Question tags

Question tags

Do you know how to use question tags like is he and didn't you? Test what you know with interactive exercises and read the explanation to help you.

Look at these examples to see how question tags are used.

You haven't seen this film, have you?
Your sister lives in Spain, doesn't she?
He can't drive, can he?

Try this exercise to test your grammar.

Grammar test 1

Question tags: Grammar test 1

Read the explanation to learn more.

Grammar explanation

We can add question tags like isn't it?, can you? or didn't they? to a statement to make it into a question. Question tags are more common in speaking than writing.

We often use question tags when we expect the listener to agree with our statement. In this case, when the statement is positive, we use a negative question tag.

She's a doctor, isn't she?
Yesterday was so much fun, wasn't it?

If the statement is negative, we use a positive question tag. 

He isn't here, is he?
The trains are never on time, are they?
Nobody has called for me, have they?

If we are sure or almost sure that the listener will confirm that our statement is correct, we say the question tag with a falling intonation. If we are a bit less sure, we say the question tag with a rising intonation.


If there is an auxiliary verb in the statement, we use it to form the question tag.

I don't need to finish this today, do I?
James is working on that, isn't he?
Your parents have retired, haven't they?
The phone didn't ring, did it?
It was raining that day, wasn't it?
Your mum hadn't met him before, had she?

Sometimes there is no auxiliary verb already in the statement. For example, when:

... the verb in the statement is present simple or past simple and is positive. Here we use don't, doesn't or didn't:

Jenni eats cheese, doesn't she?
I said that already, didn't I? 

... the verb in the statement is to be in the present simple or past simple. In this case we use to be to make the question tag:

The bus stop's over there, isn't it?
None of those customers were happy, were they?

... the verb in the statement is a modal verb. Here we use the modal verb to make the question tag:

They could hear me, couldn't they?
You won't tell anyone, will you?

If the main verb or auxiliary verb in the statement is am, the positive question tag is am I? but the negative question tag is usually aren't I?:

I'm never on time, am I?
I'm going to get an email with the details, aren't I?

Do this exercise to test your grammar again.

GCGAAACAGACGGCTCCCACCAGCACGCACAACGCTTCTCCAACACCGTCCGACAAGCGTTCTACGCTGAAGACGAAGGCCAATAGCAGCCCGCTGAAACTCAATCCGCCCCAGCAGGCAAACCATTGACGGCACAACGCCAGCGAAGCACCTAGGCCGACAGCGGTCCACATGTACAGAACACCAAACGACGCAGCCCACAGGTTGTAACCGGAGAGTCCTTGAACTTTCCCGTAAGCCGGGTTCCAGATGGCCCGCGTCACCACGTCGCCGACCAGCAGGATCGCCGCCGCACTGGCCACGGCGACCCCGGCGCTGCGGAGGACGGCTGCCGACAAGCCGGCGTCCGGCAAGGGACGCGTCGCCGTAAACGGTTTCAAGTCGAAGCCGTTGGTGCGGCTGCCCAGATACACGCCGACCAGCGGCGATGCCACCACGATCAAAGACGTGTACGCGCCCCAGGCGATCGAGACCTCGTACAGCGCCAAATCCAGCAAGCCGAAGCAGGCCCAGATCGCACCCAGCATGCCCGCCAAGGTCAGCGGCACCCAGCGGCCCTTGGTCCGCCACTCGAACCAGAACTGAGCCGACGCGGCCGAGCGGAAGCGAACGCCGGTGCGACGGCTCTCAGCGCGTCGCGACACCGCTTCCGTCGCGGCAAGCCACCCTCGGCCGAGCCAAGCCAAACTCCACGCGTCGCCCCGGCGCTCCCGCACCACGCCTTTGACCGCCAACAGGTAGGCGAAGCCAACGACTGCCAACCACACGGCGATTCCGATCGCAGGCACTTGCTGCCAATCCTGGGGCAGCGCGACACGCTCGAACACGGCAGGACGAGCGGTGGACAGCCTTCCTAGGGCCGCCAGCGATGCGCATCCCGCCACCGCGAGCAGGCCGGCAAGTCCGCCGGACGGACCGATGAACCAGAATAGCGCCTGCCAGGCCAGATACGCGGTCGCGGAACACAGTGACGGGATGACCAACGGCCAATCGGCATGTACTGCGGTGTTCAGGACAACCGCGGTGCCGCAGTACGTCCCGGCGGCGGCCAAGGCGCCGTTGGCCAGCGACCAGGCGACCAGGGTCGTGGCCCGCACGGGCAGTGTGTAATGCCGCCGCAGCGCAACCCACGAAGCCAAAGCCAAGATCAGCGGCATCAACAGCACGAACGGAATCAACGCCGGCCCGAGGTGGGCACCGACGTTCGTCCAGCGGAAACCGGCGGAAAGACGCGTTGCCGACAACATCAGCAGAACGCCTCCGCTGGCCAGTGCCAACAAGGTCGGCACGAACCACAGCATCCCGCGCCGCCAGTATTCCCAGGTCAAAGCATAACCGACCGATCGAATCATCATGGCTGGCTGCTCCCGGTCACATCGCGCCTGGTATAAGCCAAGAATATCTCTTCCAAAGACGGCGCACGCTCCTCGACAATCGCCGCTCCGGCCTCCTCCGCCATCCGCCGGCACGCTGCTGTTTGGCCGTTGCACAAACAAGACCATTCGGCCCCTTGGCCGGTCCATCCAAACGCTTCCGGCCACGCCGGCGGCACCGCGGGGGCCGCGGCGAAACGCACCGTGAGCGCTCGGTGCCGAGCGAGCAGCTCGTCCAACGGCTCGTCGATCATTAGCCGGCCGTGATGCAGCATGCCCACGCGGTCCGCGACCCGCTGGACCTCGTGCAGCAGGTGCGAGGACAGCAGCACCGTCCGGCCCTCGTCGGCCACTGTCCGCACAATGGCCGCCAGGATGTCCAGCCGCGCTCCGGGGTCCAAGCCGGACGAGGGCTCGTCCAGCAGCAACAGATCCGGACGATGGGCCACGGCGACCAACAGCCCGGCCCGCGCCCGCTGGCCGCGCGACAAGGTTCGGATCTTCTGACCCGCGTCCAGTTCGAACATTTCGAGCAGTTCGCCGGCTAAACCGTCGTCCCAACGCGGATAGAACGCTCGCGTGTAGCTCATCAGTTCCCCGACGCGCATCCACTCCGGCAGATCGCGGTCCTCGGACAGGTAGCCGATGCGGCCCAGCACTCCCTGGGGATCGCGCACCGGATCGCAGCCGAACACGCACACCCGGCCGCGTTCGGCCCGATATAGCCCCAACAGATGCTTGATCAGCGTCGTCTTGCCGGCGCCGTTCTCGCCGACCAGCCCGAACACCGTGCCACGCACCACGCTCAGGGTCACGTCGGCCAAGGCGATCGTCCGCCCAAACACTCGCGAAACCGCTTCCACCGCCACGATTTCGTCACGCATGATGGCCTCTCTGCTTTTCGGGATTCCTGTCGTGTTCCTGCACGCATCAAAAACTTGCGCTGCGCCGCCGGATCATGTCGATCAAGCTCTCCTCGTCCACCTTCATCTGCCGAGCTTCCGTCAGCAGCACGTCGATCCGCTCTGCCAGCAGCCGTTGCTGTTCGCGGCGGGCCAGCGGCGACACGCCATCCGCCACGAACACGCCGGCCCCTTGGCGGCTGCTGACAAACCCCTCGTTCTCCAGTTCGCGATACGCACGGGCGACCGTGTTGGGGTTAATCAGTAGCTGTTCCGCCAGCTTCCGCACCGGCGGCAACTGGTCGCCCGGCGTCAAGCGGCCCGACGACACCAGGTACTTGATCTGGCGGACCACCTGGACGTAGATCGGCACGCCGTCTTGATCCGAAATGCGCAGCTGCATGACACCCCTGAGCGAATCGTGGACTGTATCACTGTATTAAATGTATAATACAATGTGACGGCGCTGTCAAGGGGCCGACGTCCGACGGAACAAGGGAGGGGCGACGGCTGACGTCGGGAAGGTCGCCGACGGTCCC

Grammar test 2

Question tags: Grammar test 2

Average: 4.2 (128 votes)

Submitted by Bidisha on Fri, 22/05/2020 - 15:04

Hello We have a lot of work,haven't we? We have a lot of work,don't we? And She seldom comes here,does she? She seldom comes here,doesn't she? Thank u
Profile picture for user OlaIELTS

Submitted by OlaIELTS on Mon, 18/05/2020 - 04:06

It's really remarkable.

Submitted by Rajat Verma on Thu, 14/05/2020 - 16:03

What will be the question tag for:- `I am working hard on this book'

Hello Rajat Verma,

When the main verb in the sentence is am, we use are in the tag. Thus, the correct question tag here is aren't I.



The LearnEnglish Team

Submitted by sakinkadery on Tue, 12/05/2020 - 16:53

I have a question, haven't I? I have a question, don't I? Which one is correct?

Hello sakinkadery,

When have is used as a main verb, as in your example, the correct auxiliary for negation, question formation and for use in tags is do. The second example is correct.



The LearnEnglish Team

Submitted by Henok17 on Thu, 07/05/2020 - 15:41

Hello What is the difference between this two ? You are a pilot, aren't you ? aren't you a pilot ? I can't find any differences.
Profile picture for user Peter M.

Submitted by Peter M. on Fri, 08/05/2020 - 06:51

In reply to by Henok17


Hello Henok17,

The second sentence is a normal question. It does not tell us what the speaker expects; it only asks for information.

The first sentence is called a tag question. It is still a question, but it also tells us something about what the speaker thinks. The speaker believes that the other person is a pilot, and is asking for confirmation. In other words, the speaker will be surprised if the answer is not 'Yes, I am'.



The LearnEnglish Team

Submitted by nguyen huu hoa on Tue, 05/05/2020 - 16:34

hello He hardly has anything nowadays , does he ? or He hardly has anything nowadays , has he ? thanks
Profile picture for user Peter M.

Submitted by Peter M. on Wed, 06/05/2020 - 07:42

In reply to by nguyen huu hoa


Hello nguyen huu hoa,

We only use have/has in tag questions when it is used as an auxiliary verb in the main clause: a perfect form (have/has + verb3: have gone, has been etc) or have got.

In your example, has is the main verb, so does is needed in the tag. The first sentence is correct.



The LearnEnglish Team